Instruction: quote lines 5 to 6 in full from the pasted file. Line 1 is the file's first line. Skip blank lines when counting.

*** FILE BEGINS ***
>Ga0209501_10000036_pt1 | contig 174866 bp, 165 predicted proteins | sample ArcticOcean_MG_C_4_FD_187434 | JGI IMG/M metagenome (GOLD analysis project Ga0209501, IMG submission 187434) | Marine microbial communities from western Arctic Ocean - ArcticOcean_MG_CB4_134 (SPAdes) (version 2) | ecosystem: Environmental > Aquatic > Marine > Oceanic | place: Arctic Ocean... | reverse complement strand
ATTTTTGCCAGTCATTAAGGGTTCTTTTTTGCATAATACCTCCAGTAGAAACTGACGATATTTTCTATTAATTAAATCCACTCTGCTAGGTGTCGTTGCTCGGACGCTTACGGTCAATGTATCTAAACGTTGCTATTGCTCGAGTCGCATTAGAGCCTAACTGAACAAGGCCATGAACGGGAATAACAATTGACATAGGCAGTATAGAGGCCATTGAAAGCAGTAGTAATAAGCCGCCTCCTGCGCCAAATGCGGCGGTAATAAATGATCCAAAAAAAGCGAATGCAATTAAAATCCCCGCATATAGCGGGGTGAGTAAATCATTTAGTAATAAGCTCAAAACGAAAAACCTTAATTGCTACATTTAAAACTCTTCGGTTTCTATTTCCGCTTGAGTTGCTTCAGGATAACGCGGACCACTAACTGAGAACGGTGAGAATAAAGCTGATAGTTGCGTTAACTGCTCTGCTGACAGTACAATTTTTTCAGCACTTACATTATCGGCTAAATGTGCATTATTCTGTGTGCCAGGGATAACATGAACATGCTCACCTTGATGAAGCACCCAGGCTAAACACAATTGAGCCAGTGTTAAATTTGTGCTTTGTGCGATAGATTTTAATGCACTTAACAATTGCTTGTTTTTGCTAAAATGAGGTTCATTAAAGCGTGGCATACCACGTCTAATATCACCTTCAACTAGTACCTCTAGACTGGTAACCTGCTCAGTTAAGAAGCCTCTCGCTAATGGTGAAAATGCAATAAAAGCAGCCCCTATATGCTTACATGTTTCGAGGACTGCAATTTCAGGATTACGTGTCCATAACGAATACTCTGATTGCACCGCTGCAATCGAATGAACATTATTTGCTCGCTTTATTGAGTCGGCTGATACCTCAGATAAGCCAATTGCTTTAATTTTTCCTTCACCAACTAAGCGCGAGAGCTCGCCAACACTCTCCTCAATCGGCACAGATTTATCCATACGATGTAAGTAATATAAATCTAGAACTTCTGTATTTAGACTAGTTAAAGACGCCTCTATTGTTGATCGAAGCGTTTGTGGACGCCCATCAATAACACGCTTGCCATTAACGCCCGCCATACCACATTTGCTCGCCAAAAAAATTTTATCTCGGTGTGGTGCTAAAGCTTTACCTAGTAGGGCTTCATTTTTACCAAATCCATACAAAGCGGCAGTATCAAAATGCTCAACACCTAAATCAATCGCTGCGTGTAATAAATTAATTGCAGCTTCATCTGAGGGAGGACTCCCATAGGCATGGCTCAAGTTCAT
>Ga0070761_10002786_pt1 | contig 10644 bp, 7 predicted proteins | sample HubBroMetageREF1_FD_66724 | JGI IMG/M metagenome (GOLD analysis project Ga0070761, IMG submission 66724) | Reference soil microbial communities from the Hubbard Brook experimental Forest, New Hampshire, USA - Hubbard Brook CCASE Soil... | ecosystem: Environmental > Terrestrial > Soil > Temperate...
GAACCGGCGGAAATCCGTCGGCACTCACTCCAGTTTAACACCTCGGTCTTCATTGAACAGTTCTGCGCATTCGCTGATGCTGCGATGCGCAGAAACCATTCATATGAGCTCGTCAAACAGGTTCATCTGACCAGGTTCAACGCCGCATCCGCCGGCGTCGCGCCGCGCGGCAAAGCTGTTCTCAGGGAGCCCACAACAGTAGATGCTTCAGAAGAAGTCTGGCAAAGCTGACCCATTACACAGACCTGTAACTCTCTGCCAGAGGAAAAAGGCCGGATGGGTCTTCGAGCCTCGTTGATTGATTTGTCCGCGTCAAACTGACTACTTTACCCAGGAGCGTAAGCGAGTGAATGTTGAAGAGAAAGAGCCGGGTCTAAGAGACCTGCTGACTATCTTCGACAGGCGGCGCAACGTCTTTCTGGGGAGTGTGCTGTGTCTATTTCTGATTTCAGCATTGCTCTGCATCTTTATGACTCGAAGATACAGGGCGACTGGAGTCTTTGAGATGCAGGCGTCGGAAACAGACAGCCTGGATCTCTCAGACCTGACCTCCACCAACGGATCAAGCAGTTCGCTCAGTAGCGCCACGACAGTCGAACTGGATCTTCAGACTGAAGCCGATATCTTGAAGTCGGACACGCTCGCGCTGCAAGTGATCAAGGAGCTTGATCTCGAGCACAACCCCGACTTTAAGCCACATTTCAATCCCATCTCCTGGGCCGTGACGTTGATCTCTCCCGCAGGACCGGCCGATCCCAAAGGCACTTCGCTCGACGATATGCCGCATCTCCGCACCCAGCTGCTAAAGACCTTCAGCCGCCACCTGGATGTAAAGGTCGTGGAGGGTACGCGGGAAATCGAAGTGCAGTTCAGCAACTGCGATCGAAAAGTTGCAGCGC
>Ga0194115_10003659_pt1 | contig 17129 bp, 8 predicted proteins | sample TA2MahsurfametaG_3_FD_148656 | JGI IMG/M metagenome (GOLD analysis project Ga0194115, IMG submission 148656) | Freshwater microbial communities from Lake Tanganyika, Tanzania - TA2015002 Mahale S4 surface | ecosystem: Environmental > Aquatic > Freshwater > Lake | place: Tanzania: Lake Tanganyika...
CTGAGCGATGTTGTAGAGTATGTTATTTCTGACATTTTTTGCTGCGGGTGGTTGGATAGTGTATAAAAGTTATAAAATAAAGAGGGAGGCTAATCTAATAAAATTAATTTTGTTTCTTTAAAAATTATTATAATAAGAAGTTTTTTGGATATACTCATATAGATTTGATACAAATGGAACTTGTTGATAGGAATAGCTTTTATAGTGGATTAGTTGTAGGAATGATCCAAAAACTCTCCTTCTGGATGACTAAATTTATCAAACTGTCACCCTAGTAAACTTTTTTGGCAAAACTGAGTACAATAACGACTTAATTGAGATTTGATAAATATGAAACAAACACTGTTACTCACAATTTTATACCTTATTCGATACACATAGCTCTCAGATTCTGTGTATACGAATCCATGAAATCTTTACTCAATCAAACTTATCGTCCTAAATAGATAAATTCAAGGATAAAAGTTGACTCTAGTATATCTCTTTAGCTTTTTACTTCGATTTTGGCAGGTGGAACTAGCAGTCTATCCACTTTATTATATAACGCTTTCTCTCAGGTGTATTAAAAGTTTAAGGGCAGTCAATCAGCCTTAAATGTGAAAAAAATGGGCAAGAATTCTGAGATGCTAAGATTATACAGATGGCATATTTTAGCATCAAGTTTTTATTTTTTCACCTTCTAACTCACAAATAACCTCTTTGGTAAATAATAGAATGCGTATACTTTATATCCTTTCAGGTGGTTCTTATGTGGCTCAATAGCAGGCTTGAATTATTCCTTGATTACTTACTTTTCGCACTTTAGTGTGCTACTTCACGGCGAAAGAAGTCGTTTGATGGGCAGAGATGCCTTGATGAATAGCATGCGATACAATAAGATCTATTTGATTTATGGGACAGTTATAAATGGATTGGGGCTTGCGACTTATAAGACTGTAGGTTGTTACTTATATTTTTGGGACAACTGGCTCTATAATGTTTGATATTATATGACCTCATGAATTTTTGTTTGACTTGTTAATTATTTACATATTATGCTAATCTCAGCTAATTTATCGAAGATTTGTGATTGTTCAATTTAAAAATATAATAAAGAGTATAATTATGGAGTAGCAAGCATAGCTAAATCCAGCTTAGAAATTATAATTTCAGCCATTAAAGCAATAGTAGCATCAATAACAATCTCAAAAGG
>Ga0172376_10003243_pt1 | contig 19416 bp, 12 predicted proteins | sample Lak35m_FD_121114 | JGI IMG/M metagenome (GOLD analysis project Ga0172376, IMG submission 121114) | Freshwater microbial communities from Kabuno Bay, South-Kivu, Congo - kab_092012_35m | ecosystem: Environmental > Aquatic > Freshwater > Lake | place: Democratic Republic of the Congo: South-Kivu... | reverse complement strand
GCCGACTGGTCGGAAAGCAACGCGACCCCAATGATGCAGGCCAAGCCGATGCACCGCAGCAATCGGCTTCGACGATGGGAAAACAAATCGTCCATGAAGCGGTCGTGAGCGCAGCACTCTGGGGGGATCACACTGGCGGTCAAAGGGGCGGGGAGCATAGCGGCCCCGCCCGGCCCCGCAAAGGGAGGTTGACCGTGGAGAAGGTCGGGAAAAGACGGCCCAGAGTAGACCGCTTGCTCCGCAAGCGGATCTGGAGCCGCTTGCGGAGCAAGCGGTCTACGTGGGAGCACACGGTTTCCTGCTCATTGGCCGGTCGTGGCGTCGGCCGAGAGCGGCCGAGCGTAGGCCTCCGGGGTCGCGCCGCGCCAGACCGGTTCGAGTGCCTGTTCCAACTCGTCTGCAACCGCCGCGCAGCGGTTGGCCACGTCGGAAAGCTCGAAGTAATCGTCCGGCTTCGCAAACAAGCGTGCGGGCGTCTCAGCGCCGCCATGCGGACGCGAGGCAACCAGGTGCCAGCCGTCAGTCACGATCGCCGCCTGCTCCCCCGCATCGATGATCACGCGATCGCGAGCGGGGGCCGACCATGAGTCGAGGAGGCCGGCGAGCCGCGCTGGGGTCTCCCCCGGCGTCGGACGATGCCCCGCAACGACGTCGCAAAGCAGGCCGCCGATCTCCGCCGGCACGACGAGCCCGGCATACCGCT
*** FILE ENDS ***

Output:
>Ga0194115_10003659_pt1 | contig 17129 bp, 8 predicted proteins | sample TA2MahsurfametaG_3_FD_148656 | JGI IMG/M metagenome (GOLD analysis project Ga0194115, IMG submission 148656) | Freshwater microbial communities from Lake Tanganyika, Tanzania - TA2015002 Mahale S4 surface | ecosystem: Environmental > Aquatic > Freshwater > Lake | place: Tanzania: Lake Tanganyika...
CTGAGCGATGTTGTAGAGTATGTTATTTCTGACATTTTTTGCTGCGGGTGGTTGGATAGTGTATAAAAGTTATAAAATAAAGAGGGAGGCTAATCTAATAAAATTAATTTTGTTTCTTTAAAAATTATTATAATAAGAAGTTTTTTGGATATACTCATATAGATTTGATACAAATGGAACTTGTTGATAGGAATAGCTTTTATAGTGGATTAGTTGTAGGAATGATCCAAAAACTCTCCTTCTGGATGACTAAATTTATCAAACTGTCACCCTAGTAAACTTTTTTGGCAAAACTGAGTACAATAACGACTTAATTGAGATTTGATAAATATGAAACAAACACTGTTACTCACAATTTTATACCTTATTCGATACACATAGCTCTCAGATTCTGTGTATACGAATCCATGAAATCTTTACTCAATCAAACTTATCGTCCTAAATAGATAAATTCAAGGATAAAAGTTGACTCTAGTATATCTCTTTAGCTTTTTACTTCGATTTTGGCAGGTGGAACTAGCAGTCTATCCACTTTATTATATAACGCTTTCTCTCAGGTGTATTAAAAGTTTAAGGGCAGTCAATCAGCCTTAAATGTGAAAAAAATGGGCAAGAATTCTGAGATGCTAAGATTATACAGATGGCATATTTTAGCATCAAGTTTTTATTTTTTCACCTTCTAACTCACAAATAACCTCTTTGGTAAATAATAGAATGCGTATACTTTATATCCTTTCAGGTGGTTCTTATGTGGCTCAATAGCAGGCTTGAATTATTCCTTGATTACTTACTTTTCGCACTTTAGTGTGCTACTTCACGGCGAAAGAAGTCGTTTGATGGGCAGAGATGCCTTGATGAATAGCATGCGATACAATAAGATCTATTTGATTTATGGGACAGTTATAAATGGATTGGGGCTTGCGACTTATAAGACTGTAGGTTGTTACTTATATTTTTGGGACAACTGGCTCTATAATGTTTGATATTATATGACCTCATGAATTTTTGTTTGACTTGTTAATTATTTACATATTATGCTAATCTCAGCTAATTTATCGAAGATTTGTGATTGTTCAATTTAAAAATATAATAAAGAGTATAATTATGGAGTAGCAAGCATAGCTAAATCCAGCTTAGAAATTATAATTTCAGCCATTAAAGCAATAGTAGCATCAATAACAATCTCAAAAGG